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By Stacey Moran and Adam Nocek

The Royal Scientist secures for himself a unique existence. Heidegger speaks of the way in which a man - a being among beings - “pursues science” and through this process, the irruption of one being called “man” transforms into the whole of beings: Man. Science shows Man what he is and how he is. Science reveals this being among beings to be an object of investigation, an object to be known, grasped, and revered as the Being through which all other beings come to have meaning: homo sapiens. But here’s the catch: it is only through Science that Man is revealed to be the kind of being that grounds all other beings. Science announces the end of all other revelations and is an antidote to all other delusions, hallucinations, and phantasms.   To make manifest: the Royal Scientist reveals and thus secures himself to himself. And yet the history of “to manifest” lies not in the realm of knowledge, but in delinquency: “to be caught in the act.” To make manifest as Man, a being among others—is this not a form of delinquency or perhaps one might say, conjuring, to make oneself appear to the world in such a way? Surely this magical manifestation obliges some sort of calling out?   The Royal Scientist/Man, then, conjures up such an existence for himself. Because technology is central to the work of science, we should perhaps call him the Royal Technoscientist. He continually invents new technologies in order to see, witness, calculate, and experiment on the world. Science and technology thus join forces, go hand in hand as a means for “crossing the great distances” between human knowledge and the world. The knower observes and learns. Technology is his tool for achieving greater success, crossing voids and filling in remaining gaps in human knowledge of the objective world. Technoscientific Man waves his wand and reduces the world to calculation, abstraction, mathematics, algorithms, models.   There is a young scientist who sees an empty space between himself and the world. Between homo sapiens, the knower, and cosmos, the ordered whole (which is pure possibility for it is as yet unknown), a gulf spreads out. The energetic young scientist seeks to fill these gaps by building bridges. He steps out, walks across the vastness he calls the unknown, the immense gulf that lies between himself and the world, and what does he see? More emptiness, the unfurling of new distances growing out in every direction. Science offers Man more than simply knowledge of himself; science unveils an endless proliferation of Opportunity, of empty space for the engineering scientist to cross.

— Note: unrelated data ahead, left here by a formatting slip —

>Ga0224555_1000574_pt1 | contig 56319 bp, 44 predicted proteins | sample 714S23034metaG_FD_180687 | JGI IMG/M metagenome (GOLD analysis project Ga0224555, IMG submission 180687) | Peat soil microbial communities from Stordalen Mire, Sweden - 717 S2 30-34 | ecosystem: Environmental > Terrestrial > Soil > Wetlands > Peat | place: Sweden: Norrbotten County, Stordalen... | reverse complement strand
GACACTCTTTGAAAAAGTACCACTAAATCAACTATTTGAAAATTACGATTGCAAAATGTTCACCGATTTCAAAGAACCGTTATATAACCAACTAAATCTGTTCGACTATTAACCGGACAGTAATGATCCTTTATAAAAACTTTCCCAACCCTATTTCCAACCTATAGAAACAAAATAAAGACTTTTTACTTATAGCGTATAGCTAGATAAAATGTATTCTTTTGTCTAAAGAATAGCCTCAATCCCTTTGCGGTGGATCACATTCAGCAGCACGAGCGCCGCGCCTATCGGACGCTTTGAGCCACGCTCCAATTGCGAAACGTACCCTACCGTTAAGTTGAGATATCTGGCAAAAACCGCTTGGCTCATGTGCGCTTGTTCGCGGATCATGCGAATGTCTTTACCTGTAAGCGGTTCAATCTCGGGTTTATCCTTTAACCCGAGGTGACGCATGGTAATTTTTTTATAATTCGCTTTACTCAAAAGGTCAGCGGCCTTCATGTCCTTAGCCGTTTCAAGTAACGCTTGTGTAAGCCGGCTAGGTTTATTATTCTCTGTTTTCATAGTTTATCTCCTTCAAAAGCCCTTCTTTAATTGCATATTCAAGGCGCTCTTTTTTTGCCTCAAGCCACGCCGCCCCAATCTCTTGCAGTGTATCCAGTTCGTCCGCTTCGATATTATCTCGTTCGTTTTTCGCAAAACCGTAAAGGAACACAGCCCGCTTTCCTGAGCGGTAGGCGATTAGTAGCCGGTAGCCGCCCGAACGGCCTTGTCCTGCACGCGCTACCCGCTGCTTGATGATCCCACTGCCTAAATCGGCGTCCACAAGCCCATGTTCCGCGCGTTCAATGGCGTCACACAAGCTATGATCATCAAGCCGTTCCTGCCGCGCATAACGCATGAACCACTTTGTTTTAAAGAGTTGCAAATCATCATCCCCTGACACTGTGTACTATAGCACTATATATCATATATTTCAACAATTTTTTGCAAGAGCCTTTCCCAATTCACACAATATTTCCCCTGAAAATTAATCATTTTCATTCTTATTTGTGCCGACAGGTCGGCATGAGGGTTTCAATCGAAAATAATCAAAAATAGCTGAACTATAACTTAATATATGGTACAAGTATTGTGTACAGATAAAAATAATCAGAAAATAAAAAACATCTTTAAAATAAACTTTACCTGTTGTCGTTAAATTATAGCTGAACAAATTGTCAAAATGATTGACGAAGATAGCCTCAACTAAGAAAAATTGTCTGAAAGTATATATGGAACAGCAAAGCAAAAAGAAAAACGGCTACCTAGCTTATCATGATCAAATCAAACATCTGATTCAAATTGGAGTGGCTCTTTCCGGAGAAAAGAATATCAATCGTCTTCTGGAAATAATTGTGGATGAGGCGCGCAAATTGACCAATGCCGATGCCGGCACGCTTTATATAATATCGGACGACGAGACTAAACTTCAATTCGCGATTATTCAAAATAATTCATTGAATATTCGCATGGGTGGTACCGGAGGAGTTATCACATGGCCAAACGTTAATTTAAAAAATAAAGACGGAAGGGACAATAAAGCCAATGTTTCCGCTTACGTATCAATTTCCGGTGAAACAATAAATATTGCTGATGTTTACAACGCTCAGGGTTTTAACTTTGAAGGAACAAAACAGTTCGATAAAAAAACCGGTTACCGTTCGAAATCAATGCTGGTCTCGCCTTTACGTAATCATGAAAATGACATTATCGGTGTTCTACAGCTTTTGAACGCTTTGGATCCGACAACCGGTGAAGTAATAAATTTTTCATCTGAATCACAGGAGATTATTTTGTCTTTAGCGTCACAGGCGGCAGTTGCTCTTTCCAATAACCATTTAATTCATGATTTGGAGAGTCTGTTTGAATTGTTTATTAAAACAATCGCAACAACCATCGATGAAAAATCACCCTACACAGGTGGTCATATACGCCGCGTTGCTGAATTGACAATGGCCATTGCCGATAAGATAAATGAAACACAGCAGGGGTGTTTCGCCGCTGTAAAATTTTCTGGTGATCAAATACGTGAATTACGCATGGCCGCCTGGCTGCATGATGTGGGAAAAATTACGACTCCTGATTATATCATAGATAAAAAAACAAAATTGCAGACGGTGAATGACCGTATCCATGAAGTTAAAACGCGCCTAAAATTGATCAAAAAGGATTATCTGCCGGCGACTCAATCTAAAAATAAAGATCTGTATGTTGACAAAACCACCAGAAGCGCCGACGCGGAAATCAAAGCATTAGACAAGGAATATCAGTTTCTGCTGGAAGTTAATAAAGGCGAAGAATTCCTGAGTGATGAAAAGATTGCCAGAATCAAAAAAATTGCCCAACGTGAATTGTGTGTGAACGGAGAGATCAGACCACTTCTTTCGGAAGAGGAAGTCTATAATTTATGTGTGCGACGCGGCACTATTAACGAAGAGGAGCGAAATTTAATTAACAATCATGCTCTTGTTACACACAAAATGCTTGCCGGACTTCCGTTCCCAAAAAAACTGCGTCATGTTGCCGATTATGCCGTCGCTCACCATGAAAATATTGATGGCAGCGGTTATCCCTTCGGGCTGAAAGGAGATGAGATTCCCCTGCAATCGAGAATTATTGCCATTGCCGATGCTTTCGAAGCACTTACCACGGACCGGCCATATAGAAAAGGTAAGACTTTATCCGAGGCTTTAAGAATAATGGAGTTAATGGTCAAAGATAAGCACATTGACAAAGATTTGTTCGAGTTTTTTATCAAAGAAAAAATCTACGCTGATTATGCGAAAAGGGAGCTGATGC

What types of bridges does the young scientist build? Waving his magic man, the scientist conjures as many bridges as there are gaps, gulfs, gorges, and gullies in the universe. There are bridges to span the gulf between our two bodies. Bridges to cross the distance between our minds and the ideas hidden within. Bridges to fill the gap between here and there, between life and death, between the spectator and the exhibition, between the viewer and the work of art, between the past and the present…and with each new bridge, my, how the distances grow!

How many distances can homo sapiens be expected to cover?